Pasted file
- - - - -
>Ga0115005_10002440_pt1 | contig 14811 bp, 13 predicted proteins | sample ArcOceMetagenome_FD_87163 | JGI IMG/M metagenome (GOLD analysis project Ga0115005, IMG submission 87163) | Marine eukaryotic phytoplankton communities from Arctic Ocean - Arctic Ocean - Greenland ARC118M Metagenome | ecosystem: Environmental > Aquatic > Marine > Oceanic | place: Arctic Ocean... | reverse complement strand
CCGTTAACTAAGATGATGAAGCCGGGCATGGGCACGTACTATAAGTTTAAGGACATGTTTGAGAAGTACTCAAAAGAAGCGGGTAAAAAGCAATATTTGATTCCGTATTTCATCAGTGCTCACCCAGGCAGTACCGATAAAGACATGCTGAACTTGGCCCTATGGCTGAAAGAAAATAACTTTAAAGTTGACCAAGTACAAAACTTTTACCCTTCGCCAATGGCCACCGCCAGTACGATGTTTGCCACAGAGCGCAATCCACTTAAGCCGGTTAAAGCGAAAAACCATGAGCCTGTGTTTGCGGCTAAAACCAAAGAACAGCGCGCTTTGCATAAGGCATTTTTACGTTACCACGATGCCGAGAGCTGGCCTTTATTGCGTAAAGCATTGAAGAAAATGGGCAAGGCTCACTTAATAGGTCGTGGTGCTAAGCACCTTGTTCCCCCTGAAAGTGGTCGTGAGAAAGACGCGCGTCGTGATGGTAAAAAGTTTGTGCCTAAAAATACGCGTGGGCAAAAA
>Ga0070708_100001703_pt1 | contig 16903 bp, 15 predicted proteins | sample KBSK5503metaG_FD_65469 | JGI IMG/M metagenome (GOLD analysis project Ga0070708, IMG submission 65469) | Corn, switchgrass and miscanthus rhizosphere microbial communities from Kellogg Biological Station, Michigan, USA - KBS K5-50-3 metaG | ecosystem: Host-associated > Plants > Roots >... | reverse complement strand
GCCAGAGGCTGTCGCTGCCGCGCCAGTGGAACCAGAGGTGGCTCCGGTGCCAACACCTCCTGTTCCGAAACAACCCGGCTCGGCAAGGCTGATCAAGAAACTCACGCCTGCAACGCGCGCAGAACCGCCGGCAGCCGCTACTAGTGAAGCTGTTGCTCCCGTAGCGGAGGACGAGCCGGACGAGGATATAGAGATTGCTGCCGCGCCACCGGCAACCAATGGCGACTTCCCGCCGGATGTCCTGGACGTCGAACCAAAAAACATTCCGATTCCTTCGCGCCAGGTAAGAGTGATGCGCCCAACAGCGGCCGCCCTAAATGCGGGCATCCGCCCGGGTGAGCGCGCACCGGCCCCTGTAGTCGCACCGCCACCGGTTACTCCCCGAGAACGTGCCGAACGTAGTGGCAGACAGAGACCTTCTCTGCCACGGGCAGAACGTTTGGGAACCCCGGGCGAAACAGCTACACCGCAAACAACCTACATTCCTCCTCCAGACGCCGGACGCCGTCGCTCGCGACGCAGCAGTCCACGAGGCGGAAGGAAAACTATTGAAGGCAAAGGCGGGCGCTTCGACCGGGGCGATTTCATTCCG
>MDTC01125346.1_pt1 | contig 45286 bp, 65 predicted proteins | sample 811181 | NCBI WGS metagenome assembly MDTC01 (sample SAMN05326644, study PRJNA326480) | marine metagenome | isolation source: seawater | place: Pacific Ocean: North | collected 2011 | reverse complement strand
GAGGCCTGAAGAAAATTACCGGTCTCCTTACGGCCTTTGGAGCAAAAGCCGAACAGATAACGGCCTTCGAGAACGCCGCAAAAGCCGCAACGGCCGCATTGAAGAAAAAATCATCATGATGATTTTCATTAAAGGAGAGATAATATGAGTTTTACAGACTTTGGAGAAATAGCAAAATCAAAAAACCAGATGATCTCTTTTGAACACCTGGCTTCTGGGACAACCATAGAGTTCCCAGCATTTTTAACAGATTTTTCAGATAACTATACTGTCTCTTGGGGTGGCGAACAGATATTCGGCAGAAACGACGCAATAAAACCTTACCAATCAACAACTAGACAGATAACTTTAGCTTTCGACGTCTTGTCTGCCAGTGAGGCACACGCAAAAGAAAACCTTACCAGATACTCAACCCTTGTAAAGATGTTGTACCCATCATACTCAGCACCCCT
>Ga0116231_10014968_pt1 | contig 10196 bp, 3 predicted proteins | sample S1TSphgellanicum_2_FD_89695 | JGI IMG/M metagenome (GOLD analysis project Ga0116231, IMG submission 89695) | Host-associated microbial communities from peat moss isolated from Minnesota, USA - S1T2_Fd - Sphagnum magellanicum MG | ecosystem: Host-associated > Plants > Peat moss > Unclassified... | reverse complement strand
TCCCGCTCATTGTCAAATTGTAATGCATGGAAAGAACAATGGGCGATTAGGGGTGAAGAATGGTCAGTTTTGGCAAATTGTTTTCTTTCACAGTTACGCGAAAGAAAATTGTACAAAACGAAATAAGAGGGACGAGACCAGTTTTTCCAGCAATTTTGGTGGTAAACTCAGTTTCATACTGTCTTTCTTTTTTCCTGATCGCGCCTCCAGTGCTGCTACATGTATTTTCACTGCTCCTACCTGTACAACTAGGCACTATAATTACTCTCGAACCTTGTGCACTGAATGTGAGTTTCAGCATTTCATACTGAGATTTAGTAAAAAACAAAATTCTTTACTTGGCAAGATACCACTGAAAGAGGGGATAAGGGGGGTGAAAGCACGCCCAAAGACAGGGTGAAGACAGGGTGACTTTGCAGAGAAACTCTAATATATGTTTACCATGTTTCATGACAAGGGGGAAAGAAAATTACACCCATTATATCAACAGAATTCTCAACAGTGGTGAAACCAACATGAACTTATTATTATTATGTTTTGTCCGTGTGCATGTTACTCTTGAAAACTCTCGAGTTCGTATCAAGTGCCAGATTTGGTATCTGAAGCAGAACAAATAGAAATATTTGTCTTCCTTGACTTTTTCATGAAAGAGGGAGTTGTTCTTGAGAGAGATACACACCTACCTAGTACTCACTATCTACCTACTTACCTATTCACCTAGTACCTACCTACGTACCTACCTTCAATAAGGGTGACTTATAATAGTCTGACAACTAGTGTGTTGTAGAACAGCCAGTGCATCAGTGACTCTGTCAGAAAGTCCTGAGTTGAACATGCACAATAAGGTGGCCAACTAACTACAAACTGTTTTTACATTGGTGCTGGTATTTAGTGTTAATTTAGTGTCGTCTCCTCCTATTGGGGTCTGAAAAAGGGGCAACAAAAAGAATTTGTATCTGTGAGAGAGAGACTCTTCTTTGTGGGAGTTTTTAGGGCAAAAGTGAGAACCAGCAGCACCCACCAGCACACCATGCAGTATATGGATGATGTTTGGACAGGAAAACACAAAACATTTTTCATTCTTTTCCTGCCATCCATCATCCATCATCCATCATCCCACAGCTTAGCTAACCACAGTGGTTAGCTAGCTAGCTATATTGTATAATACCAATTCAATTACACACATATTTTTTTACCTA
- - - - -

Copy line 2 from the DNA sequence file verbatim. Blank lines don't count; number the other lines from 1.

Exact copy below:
CCGTTAACTAAGATGATGAAGCCGGGCATGGGCACGTACTATAAGTTTAAGGACATGTTTGAGAAGTACTCAAAAGAAGCGGGTAAAAAGCAATATTTGATTCCGTATTTCATCAGTGCTCACCCAGGCAGTACCGATAAAGACATGCTGAACTTGGCCCTATGGCTGAAAGAAAATAACTTTAAAGTTGACCAAGTACAAAACTTTTACCCTTCGCCAATGGCCACCGCCAGTACGATGTTTGCCACAGAGCGCAATCCACTTAAGCCGGTTAAAGCGAAAAACCATGAGCCTGTGTTTGCGGCTAAAACCAAAGAACAGCGCGCTTTGCATAAGGCATTTTTACGTTACCACGATGCCGAGAGCTGGCCTTTATTGCGTAAAGCATTGAAGAAAATGGGCAAGGCTCACTTAATAGGTCGTGGTGCTAAGCACCTTGTTCCCCCTGAAAGTGGTCGTGAGAAAGACGCGCGTCGTGATGGTAAAAAGTTTGTGCCTAAAAATACGCGTGGGCAAAAA